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Black Ship (Daisy Dalrymple, #17)
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Black Ship (Daisy Dalrymple #17)

3.68 of 5 stars 3.68  ·  rating details  ·  599 ratings  ·  58 reviews
In 1925, the Honourable Daisy Dalrymple Fletcher, her husband, Alec Fletcher (a Scotland Yard Detective) and their new twin infant children inherit and move to a new, larger house on the outskirts of London proper, in a stage of slight disrepair (thanks to an aged, now deceased, uncle). Set in a small circle of houses and a communal garden, it seems a near idyllic setting. ...more
ebook, 304 pages
Published September 15th 2009 by Minotaur Books (first published September 2nd 2008)
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(showing 1-30 of 971)
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Maureen
I always enjoy a Daisy Dalrymple mystery. The writing style and characters are charming. These books really fit the bill when I want a light, stress-free, but well-crafted read. I would say that Black Ship is true to form in all but one respect--the end felt rather weak to me.
Anwen
Though not my favourite book in the Daisy Dalrymple series, it was still very readable and helped develop the characters further by creating a defunct relative who wills Alec a large house - just when wanted. For once, Daisy does not find the body, but inevitably sets about meddling in her own inimitable way whilst simultaneously throwing a protective wing over several of the suspects. Disbelief does need to be suspended when reading these (Daisy is fast becoming the Typhoid Mary of her set), ho ...more
Aoife
This wasn't so much a bad book as one with a topic that didn't interest me that much. I just never cared very much about prohibition-era-themed stories and Black Ship (even though it's set in England) deals with the prohibition so I was just sitting there going 'meh'. The case itself was also quite easy to see through. However the characters were lovely as always and I hope we'll see more of the Jessups in the following books.
I could have done without the random and very forced bringing up of t
...more
Abbey
BOTTOM LINE: #17 Daisy Dalrymple/Alec Fletcher, September 1925, London; amateur sleuth/cosy police procedural, historical. Having inherited a rather nice suburban house with garden square (but it’s round...) - albeit in somewhat peculiar circumstances - Alec and Daisy finally get enough room to spread out their growing family. Some of the neighbors are downright disagreeable, and several appear to be hiding lots of secrets, catnip to the curious Daisy, and when a body appears on the Green in fro ...more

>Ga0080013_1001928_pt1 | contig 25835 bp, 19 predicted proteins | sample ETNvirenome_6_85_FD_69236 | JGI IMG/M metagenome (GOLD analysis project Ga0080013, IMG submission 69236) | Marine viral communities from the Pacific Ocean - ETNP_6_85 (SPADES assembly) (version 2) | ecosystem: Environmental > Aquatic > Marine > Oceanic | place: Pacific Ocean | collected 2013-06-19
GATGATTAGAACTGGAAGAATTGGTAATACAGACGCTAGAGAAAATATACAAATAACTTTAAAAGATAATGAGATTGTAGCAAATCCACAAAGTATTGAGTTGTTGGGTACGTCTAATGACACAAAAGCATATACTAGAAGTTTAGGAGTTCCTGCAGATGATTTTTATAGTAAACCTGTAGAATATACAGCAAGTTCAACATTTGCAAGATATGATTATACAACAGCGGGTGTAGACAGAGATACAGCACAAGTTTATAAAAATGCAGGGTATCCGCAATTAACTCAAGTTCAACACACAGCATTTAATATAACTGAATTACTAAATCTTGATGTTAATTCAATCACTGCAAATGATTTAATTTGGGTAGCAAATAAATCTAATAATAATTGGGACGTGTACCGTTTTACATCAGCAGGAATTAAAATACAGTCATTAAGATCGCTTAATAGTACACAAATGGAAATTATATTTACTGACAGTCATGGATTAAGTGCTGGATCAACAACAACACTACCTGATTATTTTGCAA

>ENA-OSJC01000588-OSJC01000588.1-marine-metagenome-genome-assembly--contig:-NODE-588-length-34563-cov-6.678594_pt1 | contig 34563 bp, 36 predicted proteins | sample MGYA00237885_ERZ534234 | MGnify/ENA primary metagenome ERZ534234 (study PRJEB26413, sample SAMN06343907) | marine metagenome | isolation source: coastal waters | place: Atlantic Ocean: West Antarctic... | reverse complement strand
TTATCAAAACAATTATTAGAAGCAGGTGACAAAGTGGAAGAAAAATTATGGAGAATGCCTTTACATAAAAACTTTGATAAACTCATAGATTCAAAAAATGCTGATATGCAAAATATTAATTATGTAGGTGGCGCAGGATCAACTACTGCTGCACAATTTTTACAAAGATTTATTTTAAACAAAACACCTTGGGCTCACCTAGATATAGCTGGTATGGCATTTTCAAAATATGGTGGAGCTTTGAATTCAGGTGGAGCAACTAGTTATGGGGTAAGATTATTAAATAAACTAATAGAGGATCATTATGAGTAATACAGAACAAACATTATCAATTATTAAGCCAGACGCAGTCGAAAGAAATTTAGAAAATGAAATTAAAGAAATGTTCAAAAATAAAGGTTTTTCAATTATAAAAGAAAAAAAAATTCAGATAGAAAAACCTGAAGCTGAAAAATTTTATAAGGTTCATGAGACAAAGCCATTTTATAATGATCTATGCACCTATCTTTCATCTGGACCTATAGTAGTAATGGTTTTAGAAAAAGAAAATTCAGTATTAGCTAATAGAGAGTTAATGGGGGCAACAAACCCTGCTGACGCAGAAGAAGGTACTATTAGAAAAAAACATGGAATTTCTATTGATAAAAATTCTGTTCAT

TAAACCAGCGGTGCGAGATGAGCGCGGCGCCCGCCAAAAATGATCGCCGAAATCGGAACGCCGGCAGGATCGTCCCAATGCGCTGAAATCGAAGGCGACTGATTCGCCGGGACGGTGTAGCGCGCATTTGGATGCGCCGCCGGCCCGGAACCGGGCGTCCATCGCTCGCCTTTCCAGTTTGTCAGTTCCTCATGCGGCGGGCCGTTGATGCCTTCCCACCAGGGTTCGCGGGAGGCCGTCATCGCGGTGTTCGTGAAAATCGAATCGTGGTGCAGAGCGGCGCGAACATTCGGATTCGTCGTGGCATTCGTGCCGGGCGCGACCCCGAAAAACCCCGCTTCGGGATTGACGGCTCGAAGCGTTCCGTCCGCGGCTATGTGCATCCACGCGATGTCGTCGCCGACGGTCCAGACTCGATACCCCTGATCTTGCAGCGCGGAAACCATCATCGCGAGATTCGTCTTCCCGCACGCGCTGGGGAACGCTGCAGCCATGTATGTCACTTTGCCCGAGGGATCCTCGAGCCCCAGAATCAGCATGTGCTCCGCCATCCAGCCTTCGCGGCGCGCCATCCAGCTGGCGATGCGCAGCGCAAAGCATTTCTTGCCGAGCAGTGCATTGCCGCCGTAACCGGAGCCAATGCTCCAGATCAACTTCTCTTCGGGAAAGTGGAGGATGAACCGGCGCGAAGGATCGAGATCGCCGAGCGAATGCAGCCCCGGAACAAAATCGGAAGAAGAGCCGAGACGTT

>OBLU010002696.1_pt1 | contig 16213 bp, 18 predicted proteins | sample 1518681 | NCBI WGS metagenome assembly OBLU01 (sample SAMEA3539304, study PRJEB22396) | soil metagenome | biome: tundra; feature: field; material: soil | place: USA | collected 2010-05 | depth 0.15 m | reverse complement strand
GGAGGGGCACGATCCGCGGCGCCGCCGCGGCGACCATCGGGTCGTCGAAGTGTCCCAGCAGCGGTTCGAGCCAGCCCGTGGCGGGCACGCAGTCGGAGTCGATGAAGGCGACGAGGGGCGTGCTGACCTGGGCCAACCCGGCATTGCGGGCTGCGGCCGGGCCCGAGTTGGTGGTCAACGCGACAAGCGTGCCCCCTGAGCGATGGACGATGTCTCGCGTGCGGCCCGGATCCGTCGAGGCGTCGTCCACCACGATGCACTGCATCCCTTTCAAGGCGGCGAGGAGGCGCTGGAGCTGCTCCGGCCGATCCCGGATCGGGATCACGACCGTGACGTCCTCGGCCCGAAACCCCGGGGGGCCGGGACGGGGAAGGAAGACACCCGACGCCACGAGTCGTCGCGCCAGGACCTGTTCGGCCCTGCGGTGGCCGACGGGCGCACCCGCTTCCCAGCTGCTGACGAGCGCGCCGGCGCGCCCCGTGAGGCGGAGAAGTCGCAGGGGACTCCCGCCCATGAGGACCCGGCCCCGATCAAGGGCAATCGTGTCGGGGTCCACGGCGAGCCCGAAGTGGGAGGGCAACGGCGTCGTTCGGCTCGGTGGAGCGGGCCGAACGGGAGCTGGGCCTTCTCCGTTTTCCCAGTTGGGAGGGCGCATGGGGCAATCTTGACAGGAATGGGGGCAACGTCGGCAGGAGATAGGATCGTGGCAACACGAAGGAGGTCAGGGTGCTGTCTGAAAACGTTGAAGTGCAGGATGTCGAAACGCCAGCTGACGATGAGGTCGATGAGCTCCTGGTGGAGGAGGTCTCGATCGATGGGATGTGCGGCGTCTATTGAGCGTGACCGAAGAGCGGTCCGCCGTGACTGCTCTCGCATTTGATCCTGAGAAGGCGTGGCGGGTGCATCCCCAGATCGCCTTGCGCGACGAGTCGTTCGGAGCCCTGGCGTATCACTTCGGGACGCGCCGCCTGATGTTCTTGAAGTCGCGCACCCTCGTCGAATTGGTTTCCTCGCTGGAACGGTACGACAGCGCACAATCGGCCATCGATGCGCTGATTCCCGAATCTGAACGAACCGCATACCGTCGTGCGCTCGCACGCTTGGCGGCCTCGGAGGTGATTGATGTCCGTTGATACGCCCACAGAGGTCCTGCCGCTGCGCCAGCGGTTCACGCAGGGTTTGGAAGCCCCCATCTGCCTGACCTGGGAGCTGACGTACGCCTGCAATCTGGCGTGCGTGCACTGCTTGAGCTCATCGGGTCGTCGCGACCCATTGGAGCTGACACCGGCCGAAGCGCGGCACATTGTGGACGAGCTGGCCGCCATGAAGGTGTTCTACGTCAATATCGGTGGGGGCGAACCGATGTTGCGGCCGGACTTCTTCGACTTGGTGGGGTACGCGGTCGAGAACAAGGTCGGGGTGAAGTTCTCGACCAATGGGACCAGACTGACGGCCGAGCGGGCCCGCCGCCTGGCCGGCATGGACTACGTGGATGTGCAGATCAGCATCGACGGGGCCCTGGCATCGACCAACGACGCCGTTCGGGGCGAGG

Janet McCord
I always enjoy spending time with Daisy Dalrymple and her family and this one was an especially fun and enjoyable one. Daisy has the responsibility of moving the family into a new home her husband has inherited from a wealthy great-uncle outside of London. What seems to be a favorable event in the family's life turns out to be something else as, in the process of getting to know her new neighbors, a dead body appears in the communal gardens and one of the neighbors' families is implicated. As Da ...more
Nancy Wilson
Reading this immediately following the much more serious Jacqueline Winspear is a bit like a breath of fresh air--and that is not to take anything away from either authors or heroines. Daisy is a delight. No one is ever killed who isn't a bad guy, and the good guys who occasionally turn out to be murderers quite often find themselves getting away with it in some twist of fate. Just plain complicated fun.
Karen
I like this series for the charm and setting more than the deep mysteries or intrigue. I wish she would have given her main detective (Daisy's husband) more to do in this book, but there will always be another in the series, and therefore another chance.
Karen
I really enjoyed most of this book. All except for the last few pages when the author realized she needed a murderer to go with the murder. There is misdirection, and then there is this ending.


Actual rating: 3.5 stars, but I round up.
Amy
I liked some of the characters enough to try another in this series, in case this installment was a fluke. The police procedural sections really dragged and the ending was entirely disappointing.
Alan Leach

Carola Dunn,s Daisy Dalrymple Series of crime books based in the 1920's make for a nice relaxing read you could let your Granny read
Toast
This is more like it. CD is back on form with this - everything is sitting pretty as I learn more as I read more. Back on course.
Toast
Jennifer Sheffield
Enjoyable read - period detail was great as always and I liked how initially there were two stories intersecting. The identity of the murderer was fairly obvious because of this, however. The later books in the series don't quite match up to the interest of the earlier ones, but I think this is largely due to the characters themselves settling down into a domestic lifestyle.
Arlene
It is 1925 and Daisy's husband inherits a house from his great uncle. They discover that their new neighbors are wine merchants. One rainy morning the maid finds a body hidden in the bushes. Who is the stranger? How are the neighbors involved? Why did the son take the train to the north? How are they involved with the illegal exportation of wine to America when prohibition is in effect? I love this period piece. It is interesting to see how the "upper crust" lived back in.
Kirstin
I picked this book up on a whim--because the cover is cute--and because I wanted to expand my knowlege of detective fiction, and was pleased with what I read. The characters are likable and believable; the setting is interesting and British (for the Anglophile in me); the plot is historically accurate (as far as I am aware) and had enough twists and turns to keep me interested. This is my first Daisy Dalrymple mystery and I think I will likely read more.